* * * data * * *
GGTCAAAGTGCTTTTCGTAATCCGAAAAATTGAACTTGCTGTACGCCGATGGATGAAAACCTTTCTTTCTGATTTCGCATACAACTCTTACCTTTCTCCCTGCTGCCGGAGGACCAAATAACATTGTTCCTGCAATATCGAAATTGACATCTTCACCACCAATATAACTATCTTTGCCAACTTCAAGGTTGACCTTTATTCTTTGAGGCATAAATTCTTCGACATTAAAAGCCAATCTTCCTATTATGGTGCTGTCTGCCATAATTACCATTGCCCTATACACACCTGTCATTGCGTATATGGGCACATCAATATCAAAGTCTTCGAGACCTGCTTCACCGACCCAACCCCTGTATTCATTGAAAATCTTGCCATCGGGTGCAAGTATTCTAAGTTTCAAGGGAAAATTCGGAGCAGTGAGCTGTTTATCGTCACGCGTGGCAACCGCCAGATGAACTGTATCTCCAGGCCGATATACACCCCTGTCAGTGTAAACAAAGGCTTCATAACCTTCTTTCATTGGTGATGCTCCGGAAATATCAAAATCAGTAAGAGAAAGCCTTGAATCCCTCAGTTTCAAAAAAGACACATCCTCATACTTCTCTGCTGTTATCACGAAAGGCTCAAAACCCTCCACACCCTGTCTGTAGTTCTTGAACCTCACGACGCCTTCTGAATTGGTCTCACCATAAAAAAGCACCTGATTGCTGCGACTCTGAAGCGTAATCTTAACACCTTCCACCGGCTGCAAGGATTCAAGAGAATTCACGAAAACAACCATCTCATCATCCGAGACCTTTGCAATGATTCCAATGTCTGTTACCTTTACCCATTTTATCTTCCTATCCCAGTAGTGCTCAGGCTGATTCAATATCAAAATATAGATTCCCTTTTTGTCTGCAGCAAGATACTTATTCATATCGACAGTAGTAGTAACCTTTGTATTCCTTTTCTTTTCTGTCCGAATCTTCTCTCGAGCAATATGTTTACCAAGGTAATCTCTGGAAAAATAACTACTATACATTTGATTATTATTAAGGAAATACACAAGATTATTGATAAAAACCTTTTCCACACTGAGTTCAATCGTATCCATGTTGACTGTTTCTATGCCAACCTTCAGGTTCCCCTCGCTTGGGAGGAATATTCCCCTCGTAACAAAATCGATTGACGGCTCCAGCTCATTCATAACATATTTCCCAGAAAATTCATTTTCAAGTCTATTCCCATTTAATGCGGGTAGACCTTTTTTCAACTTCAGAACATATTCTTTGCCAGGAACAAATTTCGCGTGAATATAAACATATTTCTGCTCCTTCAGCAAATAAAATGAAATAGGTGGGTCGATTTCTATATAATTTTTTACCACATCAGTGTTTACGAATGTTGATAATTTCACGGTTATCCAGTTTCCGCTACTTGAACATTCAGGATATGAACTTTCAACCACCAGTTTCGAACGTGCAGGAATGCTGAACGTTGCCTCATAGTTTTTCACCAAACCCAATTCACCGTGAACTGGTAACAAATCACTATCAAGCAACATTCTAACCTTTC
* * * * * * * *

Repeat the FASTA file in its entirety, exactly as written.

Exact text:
GGTCAAAGTGCTTTTCGTAATCCGAAAAATTGAACTTGCTGTACGCCGATGGATGAAAACCTTTCTTTCTGATTTCGCATACAACTCTTACCTTTCTCCCTGCTGCCGGAGGACCAAATAACATTGTTCCTGCAATATCGAAATTGACATCTTCACCACCAATATAACTATCTTTGCCAACTTCAAGGTTGACCTTTATTCTTTGAGGCATAAATTCTTCGACATTAAAAGCCAATCTTCCTATTATGGTGCTGTCTGCCATAATTACCATTGCCCTATACACACCTGTCATTGCGTATATGGGCACATCAATATCAAAGTCTTCGAGACCTGCTTCACCGACCCAACCCCTGTATTCATTGAAAATCTTGCCATCGGGTGCAAGTATTCTAAGTTTCAAGGGAAAATTCGGAGCAGTGAGCTGTTTATCGTCACGCGTGGCAACCGCCAGATGAACTGTATCTCCAGGCCGATATACACCCCTGTCAGTGTAAACAAAGGCTTCATAACCTTCTTTCATTGGTGATGCTCCGGAAATATCAAAATCAGTAAGAGAAAGCCTTGAATCCCTCAGTTTCAAAAAAGACACATCCTCATACTTCTCTGCTGTTATCACGAAAGGCTCAAAACCCTCCACACCCTGTCTGTAGTTCTTGAACCTCACGACGCCTTCTGAATTGGTCTCACCATAAAAAAGCACCTGATTGCTGCGACTCTGAAGCGTAATCTTAACACCTTCCACCGGCTGCAAGGATTCAAGAGAATTCACGAAAACAACCATCTCATCATCCGAGACCTTTGCAATGATTCCAATGTCTGTTACCTTTACCCATTTTATCTTCCTATCCCAGTAGTGCTCAGGCTGATTCAATATCAAAATATAGATTCCCTTTTTGTCTGCAGCAAGATACTTATTCATATCGACAGTAGTAGTAACCTTTGTATTCCTTTTCTTTTCTGTCCGAATCTTCTCTCGAGCAATATGTTTACCAAGGTAATCTCTGGAAAAATAACTACTATACATTTGATTATTATTAAGGAAATACACAAGATTATTGATAAAAACCTTTTCCACACTGAGTTCAATCGTATCCATGTTGACTGTTTCTATGCCAACCTTCAGGTTCCCCTCGCTTGGGAGGAATATTCCCCTCGTAACAAAATCGATTGACGGCTCCAGCTCATTCATAACATATTTCCCAGAAAATTCATTTTCAAGTCTATTCCCATTTAATGCGGGTAGACCTTTTTTCAACTTCAGAACATATTCTTTGCCAGGAACAAATTTCGCGTGAATATAAACATATTTCTGCTCCTTCAGCAAATAAAATGAAATAGGTGGGTCGATTTCTATATAATTTTTTACCACATCAGTGTTTACGAATGTTGATAATTTCACGGTTATCCAGTTTCCGCTACTTGAACATTCAGGATATGAACTTTCAACCACCAGTTTCGAACGTGCAGGAATGCTGAACGTTGCCTCATAGTTTTTCACCAAACCCAATTCACCGTGAACTGGTAACAAATCACTATCAAGCAACATTCTAACCTTTC